This page is for discussion of the scientific, political, social, environmental, philosophical and spiritual context of natural healing. You will not find anything for sale here but you will find some free food for thought.
There is no particular agenda except to record ideas and thoughts as they arise. Some of what you read here may not be obviously relevant to healing. Some of it may be unsettling or controversial, because there is significant tension between the modern allopathic (so-called ‘scientific’) medicine we have all been taught is the leading light, and other forms of healing. A century ago, before the deliberate exclusion of non-pharmacological therapies from the mainstream, it was all just ‘medicine’, and it came in many different forms.
The dominance of pharmacy-based medicine is not due to better science and superior effectiveness, as many people think. It is the result of the pharmaceutical industry’s considerable dominance in business. And this is what makes healthcare so political. We do not have freedom, choice and candour in healthcare, and haven’t since 1910.
During my journey into natural healing, I undertook a formal training is in osteopathy, but strict titles are not helpful, because they can be loaded with preconceptions. I did not become an osteopath because I thought it would give me a neat set of tricks, but because I am interested in helping people and it was a good place to start.
It is essential to realise that effectiveness of therapy is not found in the choice of technique, but in the thinking process that guides it. What makes a fine piece of furniture is not the set of tools but the experience and vision of the craftsman. And the principles of osteopathy have much in common with other therapies. It is those principles that provide the road map for any healing journey, and the methods are of less overall importance. The techniques may change a lot over time, and so may our understanding of biological science, but the ancient principles of healing do not. They always worked and therefore they always will: the challenge is finding ways to apply them in each unique situation. And it is the translation of principles into practice where therapists, including doctors, are most likely to fail. Many practitioners talk good holism, but when you look under the hood that isn’t what they are delivering.
In turn, medical science is a tool: it is science devoted to the theory and philosophy of medicine. And as such it is far from being the only valid, rational, scientific way to interpret and manipulate the natural world.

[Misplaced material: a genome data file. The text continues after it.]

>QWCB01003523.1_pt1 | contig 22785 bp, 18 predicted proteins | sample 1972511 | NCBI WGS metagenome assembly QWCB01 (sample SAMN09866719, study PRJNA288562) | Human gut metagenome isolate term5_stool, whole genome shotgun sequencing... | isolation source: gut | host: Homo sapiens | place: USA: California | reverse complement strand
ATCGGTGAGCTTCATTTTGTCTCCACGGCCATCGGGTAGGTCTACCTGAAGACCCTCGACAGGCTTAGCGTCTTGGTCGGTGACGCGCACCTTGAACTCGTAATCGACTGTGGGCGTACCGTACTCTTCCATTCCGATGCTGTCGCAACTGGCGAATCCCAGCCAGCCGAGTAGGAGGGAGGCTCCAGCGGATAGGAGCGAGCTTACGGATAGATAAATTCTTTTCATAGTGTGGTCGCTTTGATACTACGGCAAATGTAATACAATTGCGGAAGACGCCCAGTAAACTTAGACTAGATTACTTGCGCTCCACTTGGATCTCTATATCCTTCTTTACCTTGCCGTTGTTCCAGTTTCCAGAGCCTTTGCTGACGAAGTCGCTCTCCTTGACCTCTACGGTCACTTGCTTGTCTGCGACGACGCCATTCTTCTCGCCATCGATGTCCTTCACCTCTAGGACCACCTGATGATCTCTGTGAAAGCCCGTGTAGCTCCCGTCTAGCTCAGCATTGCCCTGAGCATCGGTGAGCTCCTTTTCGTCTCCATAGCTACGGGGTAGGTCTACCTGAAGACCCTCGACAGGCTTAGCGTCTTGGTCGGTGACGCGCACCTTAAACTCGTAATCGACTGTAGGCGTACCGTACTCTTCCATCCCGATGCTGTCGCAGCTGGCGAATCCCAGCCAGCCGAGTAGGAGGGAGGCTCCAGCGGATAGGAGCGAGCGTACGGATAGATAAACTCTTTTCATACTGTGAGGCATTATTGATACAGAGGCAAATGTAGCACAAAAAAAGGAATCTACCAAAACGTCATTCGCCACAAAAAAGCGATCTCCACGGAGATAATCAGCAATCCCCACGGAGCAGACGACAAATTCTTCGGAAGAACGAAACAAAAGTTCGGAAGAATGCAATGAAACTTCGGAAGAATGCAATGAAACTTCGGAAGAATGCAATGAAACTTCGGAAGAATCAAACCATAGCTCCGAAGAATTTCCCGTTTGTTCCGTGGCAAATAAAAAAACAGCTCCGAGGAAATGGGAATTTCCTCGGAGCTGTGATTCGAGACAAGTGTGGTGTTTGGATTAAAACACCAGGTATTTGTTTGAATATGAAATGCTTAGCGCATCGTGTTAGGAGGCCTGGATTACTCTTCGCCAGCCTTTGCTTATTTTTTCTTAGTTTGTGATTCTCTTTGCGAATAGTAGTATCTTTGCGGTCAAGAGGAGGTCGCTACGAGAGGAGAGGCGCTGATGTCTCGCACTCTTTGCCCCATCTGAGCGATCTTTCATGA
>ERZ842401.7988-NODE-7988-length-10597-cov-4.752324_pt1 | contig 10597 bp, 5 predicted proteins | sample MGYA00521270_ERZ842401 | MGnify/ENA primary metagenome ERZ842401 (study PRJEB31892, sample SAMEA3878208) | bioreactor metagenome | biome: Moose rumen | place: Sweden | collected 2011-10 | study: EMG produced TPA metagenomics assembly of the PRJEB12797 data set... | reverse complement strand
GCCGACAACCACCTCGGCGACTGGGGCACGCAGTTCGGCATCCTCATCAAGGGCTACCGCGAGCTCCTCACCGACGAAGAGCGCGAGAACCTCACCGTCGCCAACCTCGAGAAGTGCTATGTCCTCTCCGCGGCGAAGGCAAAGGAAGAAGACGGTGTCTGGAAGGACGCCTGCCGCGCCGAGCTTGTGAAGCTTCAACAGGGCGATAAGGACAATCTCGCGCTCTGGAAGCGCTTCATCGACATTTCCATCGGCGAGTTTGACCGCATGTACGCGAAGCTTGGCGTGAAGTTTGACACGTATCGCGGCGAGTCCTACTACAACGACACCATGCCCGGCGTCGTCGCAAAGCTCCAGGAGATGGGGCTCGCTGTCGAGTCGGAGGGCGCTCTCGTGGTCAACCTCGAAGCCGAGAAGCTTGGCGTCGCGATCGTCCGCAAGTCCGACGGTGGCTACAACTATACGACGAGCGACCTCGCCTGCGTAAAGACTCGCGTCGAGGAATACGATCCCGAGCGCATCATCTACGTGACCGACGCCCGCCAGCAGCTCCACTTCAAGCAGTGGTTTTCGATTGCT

That said, osteopathy is nothing if not practical. And so if a practitioner does not consider the way mechanical adjustment influences organic health, then I won’t personally refer a patient to them as an osteopath. And if they ONLY consider the specific adjustment of individual elements in isolation, without emphasising the bigger picture, then I will also not refer to them as an osteopath. And if they believe they are curing conditions, instead of recognising that cure is something only the living body can do for itself, and that the only solution to disease is health, then I will not refer to them as an osteopath.
Holism does not mean doing lots of things to all the damaged and dysfunctional bits of an unhealthy patient, and thereby making them healthy. It means doing the whole thing, raising health, and letting the ‘bits’ take care of themselves.
Exploration is what this site is about. Without exploration there will be no discovery, and it is important we can share ideas openly and not be crucified for them. So I make no apologies if what I say turns out to be wrong in due course. If being correct were an absolute requirement, then no medical textbook should ever be published, because in a few years they all go ‘out of date’. In other words, they become wrong. And if they are wrong now they were wrong when first written.
Hence none of my ideas, observations or suggestions come with a claim of watertight accuracy or fitness for purpose, unless explicitly mentioned. For specific advice you will need to look elsewhere, or ask me in my professional capacity.
Comments have been disabled because of a deluge of spam. When I find a practical and effective way to fix this I may restore comments.